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Bill to allow industry use of some toxic PFAS passes Indiana House

A light wood baby crib with a painted tree mural on the wall in the background.
Ajay Suresh
/
Wikimedia Commons
The Environmental Working Group found high levels of PFAS in baby products like crib mattresses.

A bill, HB 1399, that would change the definition of toxic PFAS to exclude chemicals Indiana manufacturers want to continue using passed the House on Tuesday.

PFAS are used to make a variety of nonstick, waterproof and stain-resistant products. Among other things, exposure to the chemicals has been linked to kidney cancer, problems with the immune system and developmental issues in children.

The Indiana Manufacturers Association has said there aren’t good alternatives for PFAS in manufacturing essential items like medical devices and certain drugs. An amendment by Rep. Maureen Bauer (D-South Bend) would have made exceptions for those two uses while keeping the definition of PFAS the same — but it failed.

The bill's author, Rep. Shane Lindauer (R-Jasper), said the bill is written in a way so lawmakers don't have to add exceptions to the law every year.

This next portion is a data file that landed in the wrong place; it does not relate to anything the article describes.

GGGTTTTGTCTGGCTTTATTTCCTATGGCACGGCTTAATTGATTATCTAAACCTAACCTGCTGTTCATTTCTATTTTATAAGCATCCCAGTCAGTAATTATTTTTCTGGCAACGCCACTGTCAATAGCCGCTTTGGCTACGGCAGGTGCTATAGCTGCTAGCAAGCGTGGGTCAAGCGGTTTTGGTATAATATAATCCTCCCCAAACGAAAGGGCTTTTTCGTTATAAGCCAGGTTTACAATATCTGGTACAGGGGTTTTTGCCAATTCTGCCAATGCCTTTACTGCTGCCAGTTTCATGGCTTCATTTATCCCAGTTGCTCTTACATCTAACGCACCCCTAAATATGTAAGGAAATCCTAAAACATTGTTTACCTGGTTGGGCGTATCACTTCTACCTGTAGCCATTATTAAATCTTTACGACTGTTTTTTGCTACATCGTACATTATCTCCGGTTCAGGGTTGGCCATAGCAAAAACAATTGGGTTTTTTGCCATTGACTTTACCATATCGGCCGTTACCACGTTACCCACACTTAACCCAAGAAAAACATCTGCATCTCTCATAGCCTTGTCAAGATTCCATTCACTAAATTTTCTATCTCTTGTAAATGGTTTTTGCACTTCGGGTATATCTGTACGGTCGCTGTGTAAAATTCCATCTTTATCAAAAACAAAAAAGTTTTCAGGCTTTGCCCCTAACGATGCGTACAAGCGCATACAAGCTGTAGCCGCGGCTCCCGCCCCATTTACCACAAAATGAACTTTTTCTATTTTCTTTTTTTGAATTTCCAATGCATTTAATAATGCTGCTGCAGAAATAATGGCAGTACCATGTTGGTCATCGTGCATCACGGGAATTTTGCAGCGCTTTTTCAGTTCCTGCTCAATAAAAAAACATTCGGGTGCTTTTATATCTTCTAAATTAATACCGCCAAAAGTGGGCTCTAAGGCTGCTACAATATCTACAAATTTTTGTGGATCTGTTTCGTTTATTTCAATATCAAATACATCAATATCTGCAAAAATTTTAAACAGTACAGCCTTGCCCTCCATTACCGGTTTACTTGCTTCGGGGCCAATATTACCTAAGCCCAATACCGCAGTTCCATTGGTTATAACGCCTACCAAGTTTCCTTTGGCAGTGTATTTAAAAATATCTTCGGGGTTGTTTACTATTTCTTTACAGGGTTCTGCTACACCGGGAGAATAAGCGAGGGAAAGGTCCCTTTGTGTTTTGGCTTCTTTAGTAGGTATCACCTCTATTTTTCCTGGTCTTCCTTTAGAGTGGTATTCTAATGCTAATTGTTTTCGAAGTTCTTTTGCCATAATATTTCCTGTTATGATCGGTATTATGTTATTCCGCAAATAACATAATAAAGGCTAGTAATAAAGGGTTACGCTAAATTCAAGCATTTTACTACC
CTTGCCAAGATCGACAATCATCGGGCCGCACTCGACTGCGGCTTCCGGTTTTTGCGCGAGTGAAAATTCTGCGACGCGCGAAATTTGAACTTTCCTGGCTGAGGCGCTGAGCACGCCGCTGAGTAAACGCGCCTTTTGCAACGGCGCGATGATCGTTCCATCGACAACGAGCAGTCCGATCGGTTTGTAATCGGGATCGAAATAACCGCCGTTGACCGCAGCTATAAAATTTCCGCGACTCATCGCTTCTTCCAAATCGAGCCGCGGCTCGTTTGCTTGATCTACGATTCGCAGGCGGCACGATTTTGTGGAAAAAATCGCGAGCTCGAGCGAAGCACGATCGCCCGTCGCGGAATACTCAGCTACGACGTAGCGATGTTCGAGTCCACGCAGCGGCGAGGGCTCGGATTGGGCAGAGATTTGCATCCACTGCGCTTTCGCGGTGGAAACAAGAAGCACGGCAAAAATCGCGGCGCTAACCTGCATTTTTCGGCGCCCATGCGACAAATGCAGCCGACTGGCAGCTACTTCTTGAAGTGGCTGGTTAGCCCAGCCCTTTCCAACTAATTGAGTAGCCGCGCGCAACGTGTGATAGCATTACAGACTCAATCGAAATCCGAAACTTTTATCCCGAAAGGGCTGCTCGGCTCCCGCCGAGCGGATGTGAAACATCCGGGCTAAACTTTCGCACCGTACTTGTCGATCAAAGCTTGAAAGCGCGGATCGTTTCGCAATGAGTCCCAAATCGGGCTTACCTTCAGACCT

"The reason we're doing chemistries is so we don't have to come back here and deal with specific devices all the time," he said.

READ MORE: Industry groups aim to change Indiana definition of PFAS, fear the toxic chemicals will be banned

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But Bauer said changing the definition allows nonessential items to continue to make people sick.

“A vote for this means we will have to look a parent in the eye and say 'I fought to keep those toxic chemicals in your baby’s bedding, clothing and bibs, baby bottles and toys, the carpeting and playmats that the child crawls on' — despite PFAS being linked to developmental delays in children," she said.

The Environmental Working Group found high levels of PFAS in baby products like crib mattresses.

Bauer said, if the bill becomes law, it’s possible products that contain toxic PFAS could be labeled as PFAS-free.

The bill has received support from groups like the Indiana Chamber of Commerce as well as Indiana corn and soybean growers. It now moves on to the state Senate for consideration.

Rebecca is our energy and environment reporter. Contact her at rthiele@iu.edu or follow her on Twitter at @beckythiele.

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Rebecca Thiele covers statewide environment and energy issues.